The late comic artist Wally Wood was one of those brilliant-but-tortured talents. When he was at his best, nobody was better…but he suffered for his deadlines and drank in self-destructive quantities. If you're interested in the sad story, Jim McLauchlin has written an overview of the man's life and too-soon death.
Wood struggled with his work and was rarely paid what it was worth. Like many comic artists, especially of his generation, he was always looking for ways to increase his output…to spend less time on a page and therefore make more $$$ per week. He often doodled out little staging tricks and pinned them up near his drawing board or shared them with his assistants. Years later, one of those assistants, Larry Hama, assembled the visual notes into a page called "Wally Wood's 22 Panels That Always Work." You can read the story of its invention here and download a copy of the page.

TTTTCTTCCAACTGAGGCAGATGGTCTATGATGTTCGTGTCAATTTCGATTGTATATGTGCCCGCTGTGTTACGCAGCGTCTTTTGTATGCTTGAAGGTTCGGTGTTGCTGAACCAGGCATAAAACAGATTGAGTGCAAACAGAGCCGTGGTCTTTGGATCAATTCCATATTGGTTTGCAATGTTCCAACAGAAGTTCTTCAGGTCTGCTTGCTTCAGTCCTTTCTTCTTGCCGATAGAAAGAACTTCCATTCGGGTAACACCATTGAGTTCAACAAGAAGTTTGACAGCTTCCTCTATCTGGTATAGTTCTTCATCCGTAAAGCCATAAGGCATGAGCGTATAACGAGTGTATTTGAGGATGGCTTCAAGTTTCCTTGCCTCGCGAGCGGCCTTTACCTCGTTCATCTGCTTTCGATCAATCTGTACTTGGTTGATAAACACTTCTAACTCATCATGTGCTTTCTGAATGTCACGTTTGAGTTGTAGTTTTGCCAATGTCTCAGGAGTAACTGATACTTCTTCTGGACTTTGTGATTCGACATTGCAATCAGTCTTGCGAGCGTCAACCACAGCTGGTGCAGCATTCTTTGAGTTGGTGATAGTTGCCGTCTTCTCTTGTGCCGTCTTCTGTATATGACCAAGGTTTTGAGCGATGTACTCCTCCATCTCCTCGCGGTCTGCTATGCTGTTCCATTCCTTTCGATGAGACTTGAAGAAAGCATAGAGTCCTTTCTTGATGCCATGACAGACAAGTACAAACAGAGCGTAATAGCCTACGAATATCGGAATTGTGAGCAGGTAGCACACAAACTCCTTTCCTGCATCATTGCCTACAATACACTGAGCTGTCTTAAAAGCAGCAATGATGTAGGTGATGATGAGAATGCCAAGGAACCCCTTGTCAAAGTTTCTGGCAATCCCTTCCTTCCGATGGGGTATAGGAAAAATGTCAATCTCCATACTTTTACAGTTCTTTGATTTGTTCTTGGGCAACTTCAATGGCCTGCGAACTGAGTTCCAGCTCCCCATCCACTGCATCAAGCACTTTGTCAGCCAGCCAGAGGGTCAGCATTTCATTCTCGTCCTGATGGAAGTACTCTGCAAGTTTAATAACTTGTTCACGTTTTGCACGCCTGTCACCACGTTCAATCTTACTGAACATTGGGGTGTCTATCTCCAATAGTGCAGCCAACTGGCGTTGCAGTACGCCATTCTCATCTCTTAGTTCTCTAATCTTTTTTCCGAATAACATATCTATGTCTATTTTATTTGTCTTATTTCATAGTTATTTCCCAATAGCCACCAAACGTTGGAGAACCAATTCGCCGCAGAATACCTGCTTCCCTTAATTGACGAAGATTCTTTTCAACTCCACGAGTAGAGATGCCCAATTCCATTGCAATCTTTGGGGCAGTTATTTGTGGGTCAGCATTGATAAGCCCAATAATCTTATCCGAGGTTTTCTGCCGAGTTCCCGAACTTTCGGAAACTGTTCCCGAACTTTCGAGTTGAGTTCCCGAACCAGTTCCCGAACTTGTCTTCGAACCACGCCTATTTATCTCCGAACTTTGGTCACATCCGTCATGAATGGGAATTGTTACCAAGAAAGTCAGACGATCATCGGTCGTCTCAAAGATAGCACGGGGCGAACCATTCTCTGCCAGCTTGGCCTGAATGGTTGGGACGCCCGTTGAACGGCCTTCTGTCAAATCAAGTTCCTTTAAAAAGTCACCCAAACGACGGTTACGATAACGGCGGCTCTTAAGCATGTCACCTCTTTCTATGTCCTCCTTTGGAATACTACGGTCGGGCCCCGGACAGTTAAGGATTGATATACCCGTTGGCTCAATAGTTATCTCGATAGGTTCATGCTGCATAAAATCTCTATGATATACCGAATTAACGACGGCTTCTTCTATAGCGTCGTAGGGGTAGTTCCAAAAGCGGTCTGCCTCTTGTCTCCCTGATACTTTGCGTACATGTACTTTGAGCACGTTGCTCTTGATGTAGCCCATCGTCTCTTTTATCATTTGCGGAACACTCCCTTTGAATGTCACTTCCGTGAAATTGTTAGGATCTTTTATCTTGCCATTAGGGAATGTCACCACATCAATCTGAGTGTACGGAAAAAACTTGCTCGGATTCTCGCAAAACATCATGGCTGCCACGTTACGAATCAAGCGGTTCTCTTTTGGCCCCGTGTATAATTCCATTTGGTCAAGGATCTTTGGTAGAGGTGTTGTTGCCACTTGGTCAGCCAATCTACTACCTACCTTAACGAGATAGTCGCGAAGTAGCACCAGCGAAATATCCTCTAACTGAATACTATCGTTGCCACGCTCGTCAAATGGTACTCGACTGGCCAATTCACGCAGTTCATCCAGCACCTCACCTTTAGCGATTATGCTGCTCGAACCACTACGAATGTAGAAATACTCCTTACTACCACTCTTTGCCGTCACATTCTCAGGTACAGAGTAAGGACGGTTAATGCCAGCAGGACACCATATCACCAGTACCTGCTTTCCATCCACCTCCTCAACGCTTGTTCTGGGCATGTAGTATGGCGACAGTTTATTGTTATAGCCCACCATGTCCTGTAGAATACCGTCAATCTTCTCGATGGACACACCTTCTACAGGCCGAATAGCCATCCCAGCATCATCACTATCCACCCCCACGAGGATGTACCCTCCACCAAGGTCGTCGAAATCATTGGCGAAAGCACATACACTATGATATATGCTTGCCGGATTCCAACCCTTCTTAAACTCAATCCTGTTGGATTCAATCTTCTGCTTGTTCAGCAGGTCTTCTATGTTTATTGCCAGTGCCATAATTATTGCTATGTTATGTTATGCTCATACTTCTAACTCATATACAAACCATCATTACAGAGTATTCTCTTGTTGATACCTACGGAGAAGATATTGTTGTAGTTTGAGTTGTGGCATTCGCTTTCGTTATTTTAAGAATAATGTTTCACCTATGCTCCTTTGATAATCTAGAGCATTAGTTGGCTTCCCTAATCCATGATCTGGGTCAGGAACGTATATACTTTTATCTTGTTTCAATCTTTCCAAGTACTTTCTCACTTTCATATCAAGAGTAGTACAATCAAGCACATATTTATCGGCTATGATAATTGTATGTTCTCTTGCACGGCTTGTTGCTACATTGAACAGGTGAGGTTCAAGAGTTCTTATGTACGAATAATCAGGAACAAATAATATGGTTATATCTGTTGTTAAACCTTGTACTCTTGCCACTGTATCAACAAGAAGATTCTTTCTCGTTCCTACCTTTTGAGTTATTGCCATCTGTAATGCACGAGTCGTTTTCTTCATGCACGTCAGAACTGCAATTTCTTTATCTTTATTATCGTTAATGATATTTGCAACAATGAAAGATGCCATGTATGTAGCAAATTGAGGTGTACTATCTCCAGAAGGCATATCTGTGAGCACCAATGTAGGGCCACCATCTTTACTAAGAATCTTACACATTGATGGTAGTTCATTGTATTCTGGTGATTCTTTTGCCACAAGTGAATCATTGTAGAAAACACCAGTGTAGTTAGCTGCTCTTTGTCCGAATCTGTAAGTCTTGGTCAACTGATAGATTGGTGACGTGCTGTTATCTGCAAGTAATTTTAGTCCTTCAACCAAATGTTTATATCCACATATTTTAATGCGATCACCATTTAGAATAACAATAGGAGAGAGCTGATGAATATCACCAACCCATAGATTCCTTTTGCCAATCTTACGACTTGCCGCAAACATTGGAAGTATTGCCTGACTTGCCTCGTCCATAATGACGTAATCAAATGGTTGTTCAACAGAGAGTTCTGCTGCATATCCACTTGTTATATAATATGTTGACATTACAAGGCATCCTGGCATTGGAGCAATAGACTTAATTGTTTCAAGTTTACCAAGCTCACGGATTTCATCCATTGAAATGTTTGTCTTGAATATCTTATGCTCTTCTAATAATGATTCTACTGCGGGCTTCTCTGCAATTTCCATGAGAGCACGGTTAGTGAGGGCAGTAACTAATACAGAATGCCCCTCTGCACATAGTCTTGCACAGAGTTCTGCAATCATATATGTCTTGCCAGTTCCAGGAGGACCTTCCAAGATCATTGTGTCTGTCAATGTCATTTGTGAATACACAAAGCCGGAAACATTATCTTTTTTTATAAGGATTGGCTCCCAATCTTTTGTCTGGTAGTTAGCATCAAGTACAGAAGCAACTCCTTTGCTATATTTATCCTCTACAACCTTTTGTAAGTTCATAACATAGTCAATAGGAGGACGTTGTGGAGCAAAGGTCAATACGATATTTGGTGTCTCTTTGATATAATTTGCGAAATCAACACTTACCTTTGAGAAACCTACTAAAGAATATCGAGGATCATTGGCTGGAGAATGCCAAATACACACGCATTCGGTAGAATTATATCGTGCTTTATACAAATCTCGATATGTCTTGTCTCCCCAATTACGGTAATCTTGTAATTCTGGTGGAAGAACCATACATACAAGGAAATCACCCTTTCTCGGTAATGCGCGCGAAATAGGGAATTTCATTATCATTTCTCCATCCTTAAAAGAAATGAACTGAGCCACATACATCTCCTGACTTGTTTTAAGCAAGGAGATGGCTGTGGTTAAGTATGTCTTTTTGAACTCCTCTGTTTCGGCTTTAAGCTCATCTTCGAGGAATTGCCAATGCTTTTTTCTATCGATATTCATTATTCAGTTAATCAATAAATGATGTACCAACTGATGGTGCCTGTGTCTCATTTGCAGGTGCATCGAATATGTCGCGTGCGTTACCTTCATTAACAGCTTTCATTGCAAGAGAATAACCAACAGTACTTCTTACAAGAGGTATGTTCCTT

(You will notice references to "ben day." That's an outmoded term referring to a fine dot pattern that like a half-toned photo, reads like grey on the printed page.)
And once you've read the page, you can watch the movie…